British Service percussion rifle, Lancaster carbine (Ordnance Model), cal. .577 in., steel rifled round barrel, 80.30cm long, bayonet mount on right hand side.

Made by John Edward Barnett & Sons, London, 1861.

Buttplate tang stamped 'G-62/ 107/ V.V' denoting use by the Victorian Volunteer forces.

Physical Description

Steel lock and hammer on R.H. side, brass oval triggerguard with small front spur, no sideplate, brass butt plate, two sling swivels. Barleycorn foresight that has been largely removed, graduated rear sight, barrel fastened to stock via two steel barrel bands, Nipple protector fastened to front of triggerguard via brass chain.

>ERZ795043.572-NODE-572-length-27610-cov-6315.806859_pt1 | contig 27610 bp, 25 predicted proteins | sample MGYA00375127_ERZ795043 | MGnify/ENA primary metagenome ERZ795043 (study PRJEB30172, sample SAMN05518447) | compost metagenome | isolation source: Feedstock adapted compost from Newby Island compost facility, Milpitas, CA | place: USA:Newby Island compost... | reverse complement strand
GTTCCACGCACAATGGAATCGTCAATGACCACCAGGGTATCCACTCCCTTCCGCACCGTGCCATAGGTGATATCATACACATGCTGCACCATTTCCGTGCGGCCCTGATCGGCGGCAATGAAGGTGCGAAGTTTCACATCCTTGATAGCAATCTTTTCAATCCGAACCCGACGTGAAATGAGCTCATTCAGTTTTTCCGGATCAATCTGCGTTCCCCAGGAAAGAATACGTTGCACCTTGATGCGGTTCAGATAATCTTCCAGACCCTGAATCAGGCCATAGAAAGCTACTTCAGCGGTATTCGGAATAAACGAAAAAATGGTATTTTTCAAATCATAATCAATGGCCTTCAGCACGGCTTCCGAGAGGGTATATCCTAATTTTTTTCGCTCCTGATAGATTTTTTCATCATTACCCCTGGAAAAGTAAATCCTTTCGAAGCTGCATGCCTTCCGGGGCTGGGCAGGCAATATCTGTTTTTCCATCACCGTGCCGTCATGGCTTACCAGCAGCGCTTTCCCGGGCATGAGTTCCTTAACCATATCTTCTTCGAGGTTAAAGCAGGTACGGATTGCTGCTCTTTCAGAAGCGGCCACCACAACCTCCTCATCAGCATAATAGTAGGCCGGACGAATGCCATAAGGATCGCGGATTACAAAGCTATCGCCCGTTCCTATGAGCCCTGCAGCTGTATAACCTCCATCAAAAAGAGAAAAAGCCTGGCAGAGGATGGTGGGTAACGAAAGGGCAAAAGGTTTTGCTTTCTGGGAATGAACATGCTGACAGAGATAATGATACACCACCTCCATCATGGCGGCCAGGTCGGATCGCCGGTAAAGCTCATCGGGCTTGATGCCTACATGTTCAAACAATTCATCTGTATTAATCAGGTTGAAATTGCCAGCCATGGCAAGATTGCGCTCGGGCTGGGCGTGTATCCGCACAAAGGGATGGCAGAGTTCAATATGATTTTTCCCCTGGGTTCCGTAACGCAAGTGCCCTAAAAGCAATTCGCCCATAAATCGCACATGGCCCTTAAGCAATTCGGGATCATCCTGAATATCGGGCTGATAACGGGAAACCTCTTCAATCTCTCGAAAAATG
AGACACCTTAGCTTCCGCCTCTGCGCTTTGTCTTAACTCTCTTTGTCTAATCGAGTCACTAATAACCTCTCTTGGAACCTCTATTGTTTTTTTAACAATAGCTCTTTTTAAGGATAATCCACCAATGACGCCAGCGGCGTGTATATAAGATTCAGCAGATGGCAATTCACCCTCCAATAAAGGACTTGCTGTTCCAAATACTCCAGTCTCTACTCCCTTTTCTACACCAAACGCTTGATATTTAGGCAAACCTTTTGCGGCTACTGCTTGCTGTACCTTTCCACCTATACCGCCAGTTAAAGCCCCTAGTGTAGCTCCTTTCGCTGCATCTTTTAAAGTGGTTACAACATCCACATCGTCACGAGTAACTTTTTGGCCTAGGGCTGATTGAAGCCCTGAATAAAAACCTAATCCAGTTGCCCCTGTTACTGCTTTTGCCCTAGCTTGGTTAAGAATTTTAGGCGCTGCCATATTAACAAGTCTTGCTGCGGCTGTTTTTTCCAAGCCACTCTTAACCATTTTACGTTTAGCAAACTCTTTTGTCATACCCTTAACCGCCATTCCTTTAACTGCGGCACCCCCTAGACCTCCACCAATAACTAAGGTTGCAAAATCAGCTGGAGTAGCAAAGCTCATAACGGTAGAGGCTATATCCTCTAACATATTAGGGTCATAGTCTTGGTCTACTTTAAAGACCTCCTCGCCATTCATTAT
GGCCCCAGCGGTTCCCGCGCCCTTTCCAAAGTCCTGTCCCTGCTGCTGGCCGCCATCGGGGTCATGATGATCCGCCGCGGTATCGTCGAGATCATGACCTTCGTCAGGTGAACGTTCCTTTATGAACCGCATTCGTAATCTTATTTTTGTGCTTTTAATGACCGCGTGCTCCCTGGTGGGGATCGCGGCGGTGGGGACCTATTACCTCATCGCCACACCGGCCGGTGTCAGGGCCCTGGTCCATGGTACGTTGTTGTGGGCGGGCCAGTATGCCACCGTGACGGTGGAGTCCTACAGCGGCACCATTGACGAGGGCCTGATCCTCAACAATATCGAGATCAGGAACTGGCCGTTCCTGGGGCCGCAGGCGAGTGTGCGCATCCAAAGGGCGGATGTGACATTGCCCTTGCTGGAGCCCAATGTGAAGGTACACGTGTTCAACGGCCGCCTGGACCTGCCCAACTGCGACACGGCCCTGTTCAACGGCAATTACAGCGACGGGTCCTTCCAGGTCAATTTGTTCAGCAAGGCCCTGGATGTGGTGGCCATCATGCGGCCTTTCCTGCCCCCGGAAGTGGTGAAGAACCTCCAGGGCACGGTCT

The Lancaster carbine was introduced into British service in 1855. Externally it appeared almost identical to the Pattern 1856 Short Rifle, more commonly known as the Sergeant's Model, however rather than the Short Rifle's three groove Enfield rifling, it employed the Lancaster rifling - an oval bore that varied between .016" and .018 along its two axes. Unlike the later Lancaster carbine with a reduced calibre of .568 (26 bore) - as opposed to the Ordnance Model's .577 (25 bore) - and steel furniture, the Ordnance model was finished with brass fittings, and was popular in Victoria for competitive shooting until superseded by the appearance of the reduced bore variant. Interestingly, this item has a nipple protector fitted - a feature not typical to the Ordnance Model, but standard on the reduced bore model.

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